My gaming group makes extensive use of digital tools when playing. We have vast PDF libraries that keep us from breaking our backs hauling books back and forth. We use various character generation tools to assist with character creation and tracking. We use virtual game tables both for ease of play and to allow members who cannot attend locally to join in the fun remotely. Digital tools are an essential part of our game. Trapdoor Technologies, a new licensee for Dungeons & Dragons digital tools, asked on their website what we want out of Codename Morningstar. Here is my wish list.Affordable PDFs
This is more in Wizards of the Coast court than Trapdoor Technologies.
Wizards of the Coast has a spotty history when it comes to PDFs. In third edition PDFs were priced exactly the same as the physical book. This meant that they often cost more than you could get the physical books for off of Amazon and even most local game stores. It also meant that at $30 or more a pop that most gamers had to make a choice between buying a physical book or buying the PDF. Personally, I enjoy reading a physical book but love the convenience of a searchable PDF during game play. By offering PDFs at a reasonable price Pazio and other publishers have encouraged me to purchase both.
In fourth edition Wizards of the Coast moved away from PDFs and offered up the D&D Compendium as a digital alternative. The D&D Compendium was great, but it didn’t allow you to see the rules in their original context. There is a place for a tool like the D&D Compendium, but I does not replace PDF versions of the books.
Of course Wizards of the Coast has made great strides in their PDF offerings with the D&D Classics site. However, they still tend to be a bit pricey on the newer stuff and don’t tend to release PDFs concurrently with their new releases. I hope that this will change with the release of fifth edition.A robust and customizable character generator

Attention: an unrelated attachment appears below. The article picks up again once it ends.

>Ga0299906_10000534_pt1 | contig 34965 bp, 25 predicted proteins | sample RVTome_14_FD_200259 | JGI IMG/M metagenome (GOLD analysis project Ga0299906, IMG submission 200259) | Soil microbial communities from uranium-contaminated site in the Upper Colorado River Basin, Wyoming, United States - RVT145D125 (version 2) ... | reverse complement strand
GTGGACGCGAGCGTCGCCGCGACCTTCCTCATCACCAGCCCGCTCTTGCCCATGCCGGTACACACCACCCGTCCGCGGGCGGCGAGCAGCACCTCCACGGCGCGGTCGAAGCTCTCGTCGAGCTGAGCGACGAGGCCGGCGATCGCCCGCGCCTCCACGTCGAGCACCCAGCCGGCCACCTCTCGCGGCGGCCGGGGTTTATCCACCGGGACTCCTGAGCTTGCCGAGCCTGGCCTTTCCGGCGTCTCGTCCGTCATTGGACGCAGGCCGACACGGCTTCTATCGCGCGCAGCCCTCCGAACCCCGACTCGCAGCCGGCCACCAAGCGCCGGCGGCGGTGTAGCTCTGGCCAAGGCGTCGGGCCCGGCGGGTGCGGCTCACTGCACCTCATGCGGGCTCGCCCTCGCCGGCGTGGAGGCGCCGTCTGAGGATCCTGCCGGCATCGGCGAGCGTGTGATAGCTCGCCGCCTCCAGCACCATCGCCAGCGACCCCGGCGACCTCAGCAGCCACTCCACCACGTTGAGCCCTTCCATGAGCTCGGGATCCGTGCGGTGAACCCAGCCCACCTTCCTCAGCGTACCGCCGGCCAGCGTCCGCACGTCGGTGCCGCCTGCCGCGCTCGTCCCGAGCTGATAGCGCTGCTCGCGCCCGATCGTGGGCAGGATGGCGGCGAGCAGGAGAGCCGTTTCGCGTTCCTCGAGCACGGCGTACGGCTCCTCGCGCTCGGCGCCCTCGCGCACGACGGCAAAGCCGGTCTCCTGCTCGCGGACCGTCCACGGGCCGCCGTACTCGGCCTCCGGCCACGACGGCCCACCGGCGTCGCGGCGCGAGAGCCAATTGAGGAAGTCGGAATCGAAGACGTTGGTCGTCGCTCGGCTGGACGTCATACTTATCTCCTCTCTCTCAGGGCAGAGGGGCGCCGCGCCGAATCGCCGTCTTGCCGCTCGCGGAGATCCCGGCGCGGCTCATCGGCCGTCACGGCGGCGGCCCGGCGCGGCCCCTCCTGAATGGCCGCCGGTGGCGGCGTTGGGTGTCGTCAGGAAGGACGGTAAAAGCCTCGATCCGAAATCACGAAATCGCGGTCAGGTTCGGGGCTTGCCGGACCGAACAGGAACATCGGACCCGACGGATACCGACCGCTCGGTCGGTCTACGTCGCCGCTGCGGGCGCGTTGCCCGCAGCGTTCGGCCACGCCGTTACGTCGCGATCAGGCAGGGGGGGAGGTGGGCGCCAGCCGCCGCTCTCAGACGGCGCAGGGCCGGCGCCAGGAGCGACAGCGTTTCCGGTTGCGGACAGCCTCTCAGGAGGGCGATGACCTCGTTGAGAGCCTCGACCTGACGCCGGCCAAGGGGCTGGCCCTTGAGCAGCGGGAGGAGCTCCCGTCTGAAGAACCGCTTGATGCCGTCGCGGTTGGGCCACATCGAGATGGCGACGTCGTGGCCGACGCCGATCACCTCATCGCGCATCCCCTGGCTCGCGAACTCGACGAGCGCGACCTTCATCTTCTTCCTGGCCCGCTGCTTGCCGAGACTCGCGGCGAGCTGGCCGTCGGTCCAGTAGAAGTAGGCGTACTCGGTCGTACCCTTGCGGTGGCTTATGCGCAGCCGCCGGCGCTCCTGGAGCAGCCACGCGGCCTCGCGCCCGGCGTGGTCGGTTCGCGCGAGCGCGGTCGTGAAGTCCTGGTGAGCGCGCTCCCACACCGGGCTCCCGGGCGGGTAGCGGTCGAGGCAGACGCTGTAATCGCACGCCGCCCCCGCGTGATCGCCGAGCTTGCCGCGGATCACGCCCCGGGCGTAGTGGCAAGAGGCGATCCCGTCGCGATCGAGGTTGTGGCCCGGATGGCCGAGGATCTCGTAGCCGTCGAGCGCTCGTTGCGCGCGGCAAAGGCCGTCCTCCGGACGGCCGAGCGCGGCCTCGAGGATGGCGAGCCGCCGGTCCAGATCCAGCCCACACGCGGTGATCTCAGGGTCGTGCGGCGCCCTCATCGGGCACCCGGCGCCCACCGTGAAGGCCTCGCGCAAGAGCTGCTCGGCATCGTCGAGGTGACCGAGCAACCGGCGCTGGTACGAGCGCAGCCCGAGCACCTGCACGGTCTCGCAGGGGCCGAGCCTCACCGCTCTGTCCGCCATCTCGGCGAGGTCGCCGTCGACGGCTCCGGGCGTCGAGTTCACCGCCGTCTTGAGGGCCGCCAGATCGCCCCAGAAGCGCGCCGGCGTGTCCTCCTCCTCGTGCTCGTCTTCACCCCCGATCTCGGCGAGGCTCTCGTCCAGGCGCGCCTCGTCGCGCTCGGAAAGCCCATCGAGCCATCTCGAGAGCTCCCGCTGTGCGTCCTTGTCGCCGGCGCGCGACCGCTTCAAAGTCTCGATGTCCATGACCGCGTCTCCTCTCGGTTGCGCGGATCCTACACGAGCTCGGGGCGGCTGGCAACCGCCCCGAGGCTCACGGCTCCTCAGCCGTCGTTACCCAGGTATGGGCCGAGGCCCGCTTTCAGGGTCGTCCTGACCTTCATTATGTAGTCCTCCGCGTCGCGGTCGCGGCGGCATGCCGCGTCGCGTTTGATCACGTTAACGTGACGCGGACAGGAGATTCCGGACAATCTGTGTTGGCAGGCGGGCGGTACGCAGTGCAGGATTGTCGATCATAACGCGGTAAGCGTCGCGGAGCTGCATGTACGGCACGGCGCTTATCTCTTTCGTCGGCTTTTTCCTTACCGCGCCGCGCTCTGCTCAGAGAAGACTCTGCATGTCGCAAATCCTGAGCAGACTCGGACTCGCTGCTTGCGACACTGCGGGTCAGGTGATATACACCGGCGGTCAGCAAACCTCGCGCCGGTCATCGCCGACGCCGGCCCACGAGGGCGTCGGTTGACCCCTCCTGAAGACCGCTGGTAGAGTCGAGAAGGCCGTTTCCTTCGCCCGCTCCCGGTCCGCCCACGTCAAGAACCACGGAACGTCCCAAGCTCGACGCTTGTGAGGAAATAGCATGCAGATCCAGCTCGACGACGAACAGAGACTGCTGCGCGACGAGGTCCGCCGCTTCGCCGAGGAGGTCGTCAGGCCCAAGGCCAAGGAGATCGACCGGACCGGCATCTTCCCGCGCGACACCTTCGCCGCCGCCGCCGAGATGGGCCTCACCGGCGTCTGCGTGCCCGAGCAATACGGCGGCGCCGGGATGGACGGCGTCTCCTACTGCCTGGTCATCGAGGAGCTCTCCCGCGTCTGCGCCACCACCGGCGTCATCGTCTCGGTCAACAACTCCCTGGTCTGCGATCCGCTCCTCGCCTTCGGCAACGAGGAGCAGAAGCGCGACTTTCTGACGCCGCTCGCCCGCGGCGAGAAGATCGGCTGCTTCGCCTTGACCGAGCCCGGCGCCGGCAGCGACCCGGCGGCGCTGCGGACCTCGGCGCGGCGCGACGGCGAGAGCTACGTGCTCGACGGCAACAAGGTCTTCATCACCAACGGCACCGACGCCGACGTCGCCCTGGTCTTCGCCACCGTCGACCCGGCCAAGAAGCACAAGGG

I like character generators and I even liked the D&D Character Builder offered through D&D Insider. It had a major flaw though, as it did not handle house rules very well. This is why I prefer a character generator like PCGen. The ability to load my own datasets far outweighed the occasional quirkiness of the program. Strong support for house rules is a must.A useful virtual game table
There are a lot of great virtual game table products out there. Personally, we use MapTools, but Roll20 and Fantasy Grounds are great products as well. A great virtual game table must be customizable, allow easy access to remote players, and provide useful management tools for the DM to run encounters. All three of the virtual game tables I have listed above do this.
To be honest the opportunity here is almost closed. Where there is still opportunity is to integrate this in with the vast stores of data Wizards of the Coast can provide. Making it seamless to drop in monsters with full stats and seamless integration with character sheets would make all the difference. I know it would convince me to switch.Campaign management tools